Dangers of a Summer Tan


Maria Cohut

Kaitlin Foley, Senior Editor

As summer quickly approaches, many people are preoccupied with their summer tan. This is achieved through various methods, such as spray-tans, tanning beds, and simply lying in the sun. However, there are more risks involved than what’s at surface level.

Spray-tans, although they have pretty mixed results, are actually the safest method the achieve a bronzed glow. Most sunless tanning products contain a color additive named dihydroxyacetone (DHA). This chemical acts with your dead skin cells and darkens them, hence resulting in temporarily darkened skin. This chemical has been declared safe by the Food and Drug Administration (FDA) for external application only. The only dangers with DHA are associated with inhaling it or getting it in your eyes. The FDA recommends making sure to wear goggles, nose plugs, and lip balm to protect yourself from any potential residue of your self-tanner. According to Mayo Clinic, artificial tanning products containing DHA are a safe way to achieve a tanned look without harmful ultraviolet rays.

Sun tanning, simply just sitting in the sun for prolonged periods of time, is one of most dangerous options. The exposure to the harmful ultraviolet rays can significantly increase your risk for skin cancer, premature aging, cataracts, and immune system suppression. A professor of dermatology and surgery at the Yale School of Medicine says, “If you’re getting enough sun to get a tan, then you’re getting too much”. Just one terrible sunburn ups the risk for skin cancers such as melanoma significantly. Any time that your skin is getting darker, it is important to keep in mind that it is getting damaged. The rates of melanoma, the deadliest form of skin cancer, have doubled since 1982. Skin cancer is now the most commonly diagnosed cancer in the United States.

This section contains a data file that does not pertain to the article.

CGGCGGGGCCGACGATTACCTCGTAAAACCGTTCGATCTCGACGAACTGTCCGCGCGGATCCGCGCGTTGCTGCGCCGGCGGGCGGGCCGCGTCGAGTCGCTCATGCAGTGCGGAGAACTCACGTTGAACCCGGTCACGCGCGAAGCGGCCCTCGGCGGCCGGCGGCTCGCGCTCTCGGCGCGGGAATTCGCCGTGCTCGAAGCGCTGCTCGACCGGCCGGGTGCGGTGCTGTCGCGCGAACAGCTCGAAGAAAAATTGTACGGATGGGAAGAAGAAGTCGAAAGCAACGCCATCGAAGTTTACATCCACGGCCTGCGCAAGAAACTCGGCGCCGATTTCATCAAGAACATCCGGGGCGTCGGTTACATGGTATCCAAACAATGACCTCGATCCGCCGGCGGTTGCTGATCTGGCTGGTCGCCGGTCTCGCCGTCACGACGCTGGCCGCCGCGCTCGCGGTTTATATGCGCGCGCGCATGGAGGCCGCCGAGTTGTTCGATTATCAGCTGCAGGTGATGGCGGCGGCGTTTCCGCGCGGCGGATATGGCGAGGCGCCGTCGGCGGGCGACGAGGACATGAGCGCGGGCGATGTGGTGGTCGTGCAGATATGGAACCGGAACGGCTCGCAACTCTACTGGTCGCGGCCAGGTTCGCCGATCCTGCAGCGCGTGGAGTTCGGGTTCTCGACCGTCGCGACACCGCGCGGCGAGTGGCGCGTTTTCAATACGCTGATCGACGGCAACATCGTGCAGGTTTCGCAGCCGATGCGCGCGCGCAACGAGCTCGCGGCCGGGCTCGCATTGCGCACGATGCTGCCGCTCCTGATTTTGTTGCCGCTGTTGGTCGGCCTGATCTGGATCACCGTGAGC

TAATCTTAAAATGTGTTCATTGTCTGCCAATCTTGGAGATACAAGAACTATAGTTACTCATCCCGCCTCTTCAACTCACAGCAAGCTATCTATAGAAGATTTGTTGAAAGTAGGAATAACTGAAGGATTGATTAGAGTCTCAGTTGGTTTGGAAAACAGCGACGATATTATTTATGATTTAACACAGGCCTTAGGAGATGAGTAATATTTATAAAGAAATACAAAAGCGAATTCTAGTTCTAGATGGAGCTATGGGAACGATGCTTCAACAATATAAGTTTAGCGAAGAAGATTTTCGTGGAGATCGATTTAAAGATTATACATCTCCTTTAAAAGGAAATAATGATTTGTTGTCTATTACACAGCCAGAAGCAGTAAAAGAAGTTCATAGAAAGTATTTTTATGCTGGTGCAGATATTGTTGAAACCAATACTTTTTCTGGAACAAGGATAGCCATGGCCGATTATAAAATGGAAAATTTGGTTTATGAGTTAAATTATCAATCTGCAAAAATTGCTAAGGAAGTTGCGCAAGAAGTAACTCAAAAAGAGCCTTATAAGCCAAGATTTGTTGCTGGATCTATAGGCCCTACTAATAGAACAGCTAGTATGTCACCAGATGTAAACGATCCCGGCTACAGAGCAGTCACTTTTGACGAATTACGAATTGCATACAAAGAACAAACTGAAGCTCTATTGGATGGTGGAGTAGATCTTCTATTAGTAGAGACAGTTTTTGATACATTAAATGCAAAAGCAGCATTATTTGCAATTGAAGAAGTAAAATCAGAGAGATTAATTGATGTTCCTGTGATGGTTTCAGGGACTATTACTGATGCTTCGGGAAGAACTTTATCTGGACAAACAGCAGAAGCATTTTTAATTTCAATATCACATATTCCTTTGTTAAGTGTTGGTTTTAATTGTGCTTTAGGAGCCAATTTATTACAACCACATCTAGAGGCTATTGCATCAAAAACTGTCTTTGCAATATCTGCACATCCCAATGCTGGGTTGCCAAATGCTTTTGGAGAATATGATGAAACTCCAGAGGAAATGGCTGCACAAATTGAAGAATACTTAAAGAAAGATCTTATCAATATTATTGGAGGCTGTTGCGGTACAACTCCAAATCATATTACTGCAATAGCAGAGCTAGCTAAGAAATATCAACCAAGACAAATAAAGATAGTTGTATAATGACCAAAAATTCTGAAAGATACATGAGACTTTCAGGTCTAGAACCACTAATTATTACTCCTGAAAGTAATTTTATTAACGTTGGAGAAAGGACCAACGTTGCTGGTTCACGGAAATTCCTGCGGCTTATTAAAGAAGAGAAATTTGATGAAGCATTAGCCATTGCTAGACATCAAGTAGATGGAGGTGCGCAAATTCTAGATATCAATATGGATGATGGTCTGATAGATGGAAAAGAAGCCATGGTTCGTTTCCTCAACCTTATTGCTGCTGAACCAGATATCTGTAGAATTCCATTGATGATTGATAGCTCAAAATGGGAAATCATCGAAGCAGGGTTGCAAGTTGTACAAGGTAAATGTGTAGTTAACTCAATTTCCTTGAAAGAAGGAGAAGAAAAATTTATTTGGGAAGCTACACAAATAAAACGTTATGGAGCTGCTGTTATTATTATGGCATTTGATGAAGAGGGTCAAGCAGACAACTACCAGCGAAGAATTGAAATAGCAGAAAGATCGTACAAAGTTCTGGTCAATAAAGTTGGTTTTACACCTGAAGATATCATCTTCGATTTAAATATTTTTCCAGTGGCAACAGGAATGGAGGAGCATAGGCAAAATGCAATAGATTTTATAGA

Tanning beds that expose an individual to UV radiation are also relatively dangerous and harmful. The damage caused by the UV rays can lead to premature skin aging and skin cancer. According to the Skin Cancer Foundation, those who utilize tanning beds before they turn thirty-five years old increase their risk for harmful skin cancer by 75%. The Department of Health and Human Services includes tanning beds on its list of known carcinogens. This indoor tanning method causes an estimated 400,000 cases of skin cancer in the United States each year.

To safely get a tan outside, professionals recommend working towards a gradual tan. It is possible to get a tan when you are wearing sunscreen, protecting your skin with SPF. The short-term results are not as immediately noticeable, but achieving a summer tan with this method is safer. Protection from the sun’s harmful UV rays is essential, and extremely important to maintaining your health.

Knowing the best option for you and your skin is significant. Make sure to take this information into consideration this summer, no matter what method you use to get a summer tan.


Maria Cohut


Novak, Sara. “How Safe is Spray Tanning?”,  3 January 2012. HowStuffWorks.com.

Kubota, Taylor. “What’s Worse: A Fake Tan Or A Real One?”, 28 April 2014. Huffpost.com.

Mayo Clinic Staff. “Sunless tanning: What you need to know”, 12 May 2016. MayoClinic.org.

Skin Cancer Foundation. “Tanning”, 2019. SkinCancer.org.

Consumer Reports. “There is a safe way to get a suntan”, 6 August 2018. WashingtonPost.com.